I also assume the Battery Flipped LED is there because you need the correct polarity for the DC circuits. Will the relay still work from the remote with the battery polarity swapped? Not sure you really need this either because the Power LED shouldn't light if the polarity is swapped. Again, neat feature.
Yeah, I've had several cases with devices that I place a battery and nothing happens, and I think I've reversed the polarity, and it takes me lots of time to find out that it's not the polarity and is something else instead... and vice-versa. Another LED that will most probably be never needed :)



The Check for Igniter switch, I would suggest a momentary switch, probably a pushbutton. I have a regular toggle switch for that on a controller of mine and although I know how it works, it did confuse a few others that thought the switch had to be on to make the controller work.
I don't know about the others, but I myself like toggle switches. :bangpan:

Many thanks for your reply!

************************************
How about the colours of the front panel? Do you think it needs more colourful fonts, background gradient etc, or less colours?
 

DexterLB

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Assuming that the 'Battery Flipped' indicator is only there to keep the polarity of the power source to the electronics correct, you may want to consider adding a bridge rectifier to the circuit. Since the igniter doesn't care what polarity the power is, you don't have to worry about it that way.
I wanted my controller to support 9V input as well as 12V, so if I add a rectifier that's two active diodes at the same time --> 0.7*2=1.4V dropout --> the voltage at the input of the LM7805 will be 7.6V that's 2.4V above the output voltage and the recomended is 3V. So I'll have to use 4 SCHOTKY diodes that have a lower dropout voltage, and I have only two high-power schotky diodes, and local shops don't have high power schotky diodes so I have to purchase them online and that gets too complicated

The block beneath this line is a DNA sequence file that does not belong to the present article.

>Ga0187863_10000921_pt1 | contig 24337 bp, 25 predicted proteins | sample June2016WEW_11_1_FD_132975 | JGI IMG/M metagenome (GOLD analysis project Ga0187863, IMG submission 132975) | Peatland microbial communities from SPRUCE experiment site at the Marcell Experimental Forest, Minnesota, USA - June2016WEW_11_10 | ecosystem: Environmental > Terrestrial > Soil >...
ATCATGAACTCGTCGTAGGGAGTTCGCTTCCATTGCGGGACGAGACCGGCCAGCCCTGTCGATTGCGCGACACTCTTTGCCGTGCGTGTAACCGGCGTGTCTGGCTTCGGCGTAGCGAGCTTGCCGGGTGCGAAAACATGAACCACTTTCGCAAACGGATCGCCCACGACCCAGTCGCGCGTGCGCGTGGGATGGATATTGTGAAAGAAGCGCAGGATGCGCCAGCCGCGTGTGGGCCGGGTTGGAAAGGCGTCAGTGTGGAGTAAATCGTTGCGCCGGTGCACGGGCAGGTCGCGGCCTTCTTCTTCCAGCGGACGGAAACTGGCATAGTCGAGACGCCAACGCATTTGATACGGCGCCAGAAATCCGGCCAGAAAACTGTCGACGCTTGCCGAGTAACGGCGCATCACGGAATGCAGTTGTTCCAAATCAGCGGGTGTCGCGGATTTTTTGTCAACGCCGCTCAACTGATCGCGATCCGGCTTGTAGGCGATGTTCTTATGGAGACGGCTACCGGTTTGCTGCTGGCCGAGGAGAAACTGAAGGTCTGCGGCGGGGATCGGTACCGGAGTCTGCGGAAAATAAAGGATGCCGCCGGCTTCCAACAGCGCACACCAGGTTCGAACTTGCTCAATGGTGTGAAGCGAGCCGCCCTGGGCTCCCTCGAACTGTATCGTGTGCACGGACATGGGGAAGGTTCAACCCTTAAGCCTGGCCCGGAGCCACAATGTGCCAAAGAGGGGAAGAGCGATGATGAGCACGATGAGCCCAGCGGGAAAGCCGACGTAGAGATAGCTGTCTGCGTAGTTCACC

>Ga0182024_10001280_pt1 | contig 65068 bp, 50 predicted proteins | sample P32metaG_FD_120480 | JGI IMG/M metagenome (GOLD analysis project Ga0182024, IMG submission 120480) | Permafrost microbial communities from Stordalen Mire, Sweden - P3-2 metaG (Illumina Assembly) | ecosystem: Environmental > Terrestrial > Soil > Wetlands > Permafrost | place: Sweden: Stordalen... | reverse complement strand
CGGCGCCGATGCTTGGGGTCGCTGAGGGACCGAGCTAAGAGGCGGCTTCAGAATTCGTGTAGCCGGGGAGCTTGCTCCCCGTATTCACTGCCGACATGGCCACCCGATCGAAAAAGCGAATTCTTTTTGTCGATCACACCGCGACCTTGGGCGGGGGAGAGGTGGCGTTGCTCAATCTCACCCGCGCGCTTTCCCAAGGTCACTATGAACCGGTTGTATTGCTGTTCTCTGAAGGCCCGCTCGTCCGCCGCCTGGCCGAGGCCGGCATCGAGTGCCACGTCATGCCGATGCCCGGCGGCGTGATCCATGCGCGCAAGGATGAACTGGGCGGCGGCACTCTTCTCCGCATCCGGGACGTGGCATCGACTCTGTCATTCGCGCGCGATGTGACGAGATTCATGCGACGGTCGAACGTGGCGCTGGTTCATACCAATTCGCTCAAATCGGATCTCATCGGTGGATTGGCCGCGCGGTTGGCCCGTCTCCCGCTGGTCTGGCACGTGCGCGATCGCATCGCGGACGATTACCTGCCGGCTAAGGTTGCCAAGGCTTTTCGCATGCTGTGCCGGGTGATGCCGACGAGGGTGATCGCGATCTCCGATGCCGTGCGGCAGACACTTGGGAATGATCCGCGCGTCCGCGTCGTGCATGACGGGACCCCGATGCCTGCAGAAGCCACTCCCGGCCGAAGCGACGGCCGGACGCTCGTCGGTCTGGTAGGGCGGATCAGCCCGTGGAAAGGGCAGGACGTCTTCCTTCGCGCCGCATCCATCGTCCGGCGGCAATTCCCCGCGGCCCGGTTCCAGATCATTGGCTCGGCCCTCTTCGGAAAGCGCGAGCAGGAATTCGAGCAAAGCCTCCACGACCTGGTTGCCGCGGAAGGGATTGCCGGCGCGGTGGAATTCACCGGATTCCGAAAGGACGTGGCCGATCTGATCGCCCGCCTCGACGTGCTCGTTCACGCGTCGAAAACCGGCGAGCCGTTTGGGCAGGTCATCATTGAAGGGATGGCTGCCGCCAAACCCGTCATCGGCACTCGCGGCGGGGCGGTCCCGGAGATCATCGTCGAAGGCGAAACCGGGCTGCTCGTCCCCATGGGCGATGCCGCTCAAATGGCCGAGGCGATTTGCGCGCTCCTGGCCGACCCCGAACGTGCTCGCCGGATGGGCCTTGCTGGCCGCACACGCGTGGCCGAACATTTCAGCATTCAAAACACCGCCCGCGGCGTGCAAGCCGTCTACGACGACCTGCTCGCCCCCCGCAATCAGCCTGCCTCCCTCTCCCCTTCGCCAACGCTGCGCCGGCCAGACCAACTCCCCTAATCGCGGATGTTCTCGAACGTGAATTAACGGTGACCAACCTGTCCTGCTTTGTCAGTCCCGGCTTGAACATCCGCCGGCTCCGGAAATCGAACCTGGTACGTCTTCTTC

bobkrech

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Look into the 0 volt drop "transistor style" diodes.

Bob
 

Reinhard

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Where can those be found? My Google search hasn't come up with anything along those lines.
AFAIK there is no simple drop-in replacement for a diode based on a transistor but, depending on your application, you can find a circuit with an MOSFET which behaves like an diode. These circuits are often called "ideal diode". They may contain a dedicated controller which controls the MOSFET. Examples include the LTC4413 (integrated FET) or LTC4357 (external FET).

A simple reverse voltage protection can be built with only a single MOSFET. This concept can be extended to a full bridge rectifier..

All these examples exploit the body diode of the MOSFET by putting it in "backwards" (drain and source switched compared to typical application). This allows the circuit to power up until the gate source voltage is big enough for the MOSFET to become conducting thereby reducing the voltage drop.

Reinhard
 
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bobkrech

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Reinhard is correct, and found the EDN reference I was looking for. The 'Ideal Diode" is usually a MOSFET type device with a very low turn-on voltage and virtually no reverse current.

An example is found here. http://www.linear.com/pc/productDetail.jsp?navId=H0,C1,C1003,C1142,C1079,P85544

Ideal diodes can also be made with certain single-ended OP amps as well. Again basically a half-wave rectifier with no negative voltage output.

A Google search on ideal diodes will get you the info you need.

Bob
 
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DexterLB

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:w: finally finished the part that is near the rocket.

Here are some pics:

Bottom without lid:

Bottom with lid :) :

Connected to the part with the buttons (it hasn't got a box yet):

The fuse:

and the entire gallery

Now all that's left is print the front panel, stick it and make a box for the part with the buttons :D (Someone please suggest another word for 'the part with the buttons')

So, what do you think?
I'll be posting circuit and firmware shortly.

P.S. if the images don't show up it means my server is off. It's typically on during the day, CET